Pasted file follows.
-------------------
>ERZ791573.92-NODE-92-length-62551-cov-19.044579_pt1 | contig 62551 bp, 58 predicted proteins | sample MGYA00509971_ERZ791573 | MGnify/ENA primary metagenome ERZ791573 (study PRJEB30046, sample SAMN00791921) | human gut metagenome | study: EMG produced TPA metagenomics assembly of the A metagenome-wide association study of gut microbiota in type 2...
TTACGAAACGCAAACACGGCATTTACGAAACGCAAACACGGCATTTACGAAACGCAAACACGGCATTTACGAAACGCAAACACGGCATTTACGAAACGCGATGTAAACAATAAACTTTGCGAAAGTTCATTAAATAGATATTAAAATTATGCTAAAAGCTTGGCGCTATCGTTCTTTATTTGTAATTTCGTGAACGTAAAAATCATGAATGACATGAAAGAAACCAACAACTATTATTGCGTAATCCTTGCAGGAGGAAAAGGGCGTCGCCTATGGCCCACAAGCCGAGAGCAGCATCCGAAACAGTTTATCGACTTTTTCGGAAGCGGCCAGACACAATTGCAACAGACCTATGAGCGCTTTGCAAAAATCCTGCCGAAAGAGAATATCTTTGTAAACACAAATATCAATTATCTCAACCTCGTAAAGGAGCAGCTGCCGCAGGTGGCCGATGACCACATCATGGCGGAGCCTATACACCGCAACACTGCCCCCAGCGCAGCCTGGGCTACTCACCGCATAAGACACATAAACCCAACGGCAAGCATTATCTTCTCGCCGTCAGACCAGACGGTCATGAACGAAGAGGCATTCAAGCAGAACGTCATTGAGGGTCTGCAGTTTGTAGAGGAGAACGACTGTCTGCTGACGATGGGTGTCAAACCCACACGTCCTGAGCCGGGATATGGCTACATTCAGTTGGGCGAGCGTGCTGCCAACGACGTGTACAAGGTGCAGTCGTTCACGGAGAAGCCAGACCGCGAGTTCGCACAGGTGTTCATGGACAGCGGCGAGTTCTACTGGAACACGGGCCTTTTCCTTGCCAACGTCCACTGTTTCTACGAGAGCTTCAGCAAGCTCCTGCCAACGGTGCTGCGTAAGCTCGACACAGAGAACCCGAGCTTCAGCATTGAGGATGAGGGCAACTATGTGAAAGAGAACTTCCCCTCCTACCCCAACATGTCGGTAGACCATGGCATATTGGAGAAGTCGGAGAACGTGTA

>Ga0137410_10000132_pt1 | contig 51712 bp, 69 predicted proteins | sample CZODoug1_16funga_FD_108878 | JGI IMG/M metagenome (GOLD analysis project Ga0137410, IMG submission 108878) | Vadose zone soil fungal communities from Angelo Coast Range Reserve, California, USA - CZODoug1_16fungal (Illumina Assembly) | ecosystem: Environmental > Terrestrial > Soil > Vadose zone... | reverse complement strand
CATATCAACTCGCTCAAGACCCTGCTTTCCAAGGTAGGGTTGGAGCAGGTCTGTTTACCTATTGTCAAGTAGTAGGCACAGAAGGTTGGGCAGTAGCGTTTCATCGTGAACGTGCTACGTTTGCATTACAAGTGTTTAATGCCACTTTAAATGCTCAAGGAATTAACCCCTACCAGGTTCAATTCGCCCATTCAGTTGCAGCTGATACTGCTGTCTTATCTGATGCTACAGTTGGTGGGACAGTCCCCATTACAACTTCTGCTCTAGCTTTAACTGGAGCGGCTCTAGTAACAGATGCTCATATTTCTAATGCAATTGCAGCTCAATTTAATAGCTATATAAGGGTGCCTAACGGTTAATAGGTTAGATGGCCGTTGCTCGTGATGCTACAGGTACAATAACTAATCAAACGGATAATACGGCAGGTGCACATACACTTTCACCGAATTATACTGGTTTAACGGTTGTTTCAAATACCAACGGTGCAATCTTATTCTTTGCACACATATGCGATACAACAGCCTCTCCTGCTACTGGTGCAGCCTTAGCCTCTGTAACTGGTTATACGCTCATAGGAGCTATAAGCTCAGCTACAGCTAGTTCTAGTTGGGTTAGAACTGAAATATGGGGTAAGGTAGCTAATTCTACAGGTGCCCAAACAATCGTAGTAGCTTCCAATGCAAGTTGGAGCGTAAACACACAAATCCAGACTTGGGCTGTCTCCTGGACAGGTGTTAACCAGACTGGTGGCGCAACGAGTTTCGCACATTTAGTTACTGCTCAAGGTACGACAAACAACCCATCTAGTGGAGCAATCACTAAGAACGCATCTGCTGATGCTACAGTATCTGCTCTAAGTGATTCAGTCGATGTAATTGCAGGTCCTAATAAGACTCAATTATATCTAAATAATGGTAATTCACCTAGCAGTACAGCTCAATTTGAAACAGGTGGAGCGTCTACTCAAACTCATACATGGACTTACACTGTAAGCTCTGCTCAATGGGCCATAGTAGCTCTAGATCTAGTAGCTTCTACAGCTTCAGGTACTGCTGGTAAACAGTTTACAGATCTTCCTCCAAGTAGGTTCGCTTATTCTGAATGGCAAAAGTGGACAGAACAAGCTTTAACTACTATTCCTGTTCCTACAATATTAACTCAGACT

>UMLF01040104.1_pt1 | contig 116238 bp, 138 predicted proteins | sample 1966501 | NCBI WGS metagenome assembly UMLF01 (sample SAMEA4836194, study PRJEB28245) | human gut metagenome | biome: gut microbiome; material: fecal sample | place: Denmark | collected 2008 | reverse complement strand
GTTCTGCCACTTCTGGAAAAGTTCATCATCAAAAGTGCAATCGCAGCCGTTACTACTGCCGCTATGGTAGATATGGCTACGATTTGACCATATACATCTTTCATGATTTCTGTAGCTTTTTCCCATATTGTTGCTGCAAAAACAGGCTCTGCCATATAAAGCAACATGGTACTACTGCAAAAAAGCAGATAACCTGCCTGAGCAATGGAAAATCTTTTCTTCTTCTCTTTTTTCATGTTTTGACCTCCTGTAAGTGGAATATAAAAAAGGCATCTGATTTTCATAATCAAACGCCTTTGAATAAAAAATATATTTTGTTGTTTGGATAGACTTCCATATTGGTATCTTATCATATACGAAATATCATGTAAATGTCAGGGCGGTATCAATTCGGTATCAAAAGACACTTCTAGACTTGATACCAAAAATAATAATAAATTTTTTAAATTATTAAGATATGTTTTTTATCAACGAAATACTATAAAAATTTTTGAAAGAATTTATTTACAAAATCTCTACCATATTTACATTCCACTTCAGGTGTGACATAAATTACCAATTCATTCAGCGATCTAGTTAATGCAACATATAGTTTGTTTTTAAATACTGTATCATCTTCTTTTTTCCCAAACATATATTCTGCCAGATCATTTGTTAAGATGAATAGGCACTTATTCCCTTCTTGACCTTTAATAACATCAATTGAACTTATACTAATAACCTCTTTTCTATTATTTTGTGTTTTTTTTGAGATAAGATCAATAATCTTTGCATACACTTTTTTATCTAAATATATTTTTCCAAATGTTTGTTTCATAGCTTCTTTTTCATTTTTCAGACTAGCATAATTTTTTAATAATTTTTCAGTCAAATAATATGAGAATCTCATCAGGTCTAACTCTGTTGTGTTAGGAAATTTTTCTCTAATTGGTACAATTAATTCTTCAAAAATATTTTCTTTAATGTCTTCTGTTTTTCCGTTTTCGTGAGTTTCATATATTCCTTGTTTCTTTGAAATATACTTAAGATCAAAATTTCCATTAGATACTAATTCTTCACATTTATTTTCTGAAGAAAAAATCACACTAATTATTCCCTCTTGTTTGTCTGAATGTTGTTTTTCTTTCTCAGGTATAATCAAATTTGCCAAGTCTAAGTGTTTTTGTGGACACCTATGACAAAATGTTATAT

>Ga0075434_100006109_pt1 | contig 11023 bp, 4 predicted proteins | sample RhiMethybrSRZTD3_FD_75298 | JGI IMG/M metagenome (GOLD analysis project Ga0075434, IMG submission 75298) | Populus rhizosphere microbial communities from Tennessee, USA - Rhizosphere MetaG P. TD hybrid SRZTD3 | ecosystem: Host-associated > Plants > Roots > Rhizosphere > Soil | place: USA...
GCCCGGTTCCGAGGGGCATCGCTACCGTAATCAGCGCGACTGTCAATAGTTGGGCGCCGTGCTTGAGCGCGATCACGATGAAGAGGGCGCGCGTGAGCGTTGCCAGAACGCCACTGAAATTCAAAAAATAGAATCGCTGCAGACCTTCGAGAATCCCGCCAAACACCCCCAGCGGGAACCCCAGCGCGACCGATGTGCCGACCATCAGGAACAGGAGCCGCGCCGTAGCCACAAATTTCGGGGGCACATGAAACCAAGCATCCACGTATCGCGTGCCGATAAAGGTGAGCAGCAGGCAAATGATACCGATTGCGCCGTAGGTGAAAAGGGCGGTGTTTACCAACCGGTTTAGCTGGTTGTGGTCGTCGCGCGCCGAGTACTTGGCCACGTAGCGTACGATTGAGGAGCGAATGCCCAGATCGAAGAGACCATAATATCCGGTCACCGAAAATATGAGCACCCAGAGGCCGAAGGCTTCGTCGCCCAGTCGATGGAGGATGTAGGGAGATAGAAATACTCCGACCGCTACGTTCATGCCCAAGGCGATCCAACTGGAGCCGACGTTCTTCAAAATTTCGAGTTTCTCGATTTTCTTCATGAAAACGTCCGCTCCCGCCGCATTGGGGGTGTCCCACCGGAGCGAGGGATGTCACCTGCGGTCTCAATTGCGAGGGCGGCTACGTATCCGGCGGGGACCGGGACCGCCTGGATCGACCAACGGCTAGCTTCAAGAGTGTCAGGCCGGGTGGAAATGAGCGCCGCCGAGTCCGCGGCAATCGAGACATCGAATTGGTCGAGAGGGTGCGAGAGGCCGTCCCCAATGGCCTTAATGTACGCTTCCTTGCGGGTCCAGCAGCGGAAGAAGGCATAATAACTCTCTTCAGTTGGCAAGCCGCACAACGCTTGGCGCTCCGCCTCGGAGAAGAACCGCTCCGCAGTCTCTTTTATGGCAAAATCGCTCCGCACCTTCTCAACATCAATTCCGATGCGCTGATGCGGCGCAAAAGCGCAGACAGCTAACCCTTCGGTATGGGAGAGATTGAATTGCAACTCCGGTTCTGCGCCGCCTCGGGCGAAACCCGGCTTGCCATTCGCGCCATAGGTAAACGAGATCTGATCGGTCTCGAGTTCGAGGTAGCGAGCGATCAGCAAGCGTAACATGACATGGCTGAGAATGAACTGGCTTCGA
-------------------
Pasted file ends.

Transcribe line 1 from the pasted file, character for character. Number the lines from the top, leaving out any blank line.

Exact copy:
>ERZ791573.92-NODE-92-length-62551-cov-19.044579_pt1 | contig 62551 bp, 58 predicted proteins | sample MGYA00509971_ERZ791573 | MGnify/ENA primary metagenome ERZ791573 (study PRJEB30046, sample SAMN00791921) | human gut metagenome | study: EMG produced TPA metagenomics assembly of the A metagenome-wide association study of gut microbiota in type 2...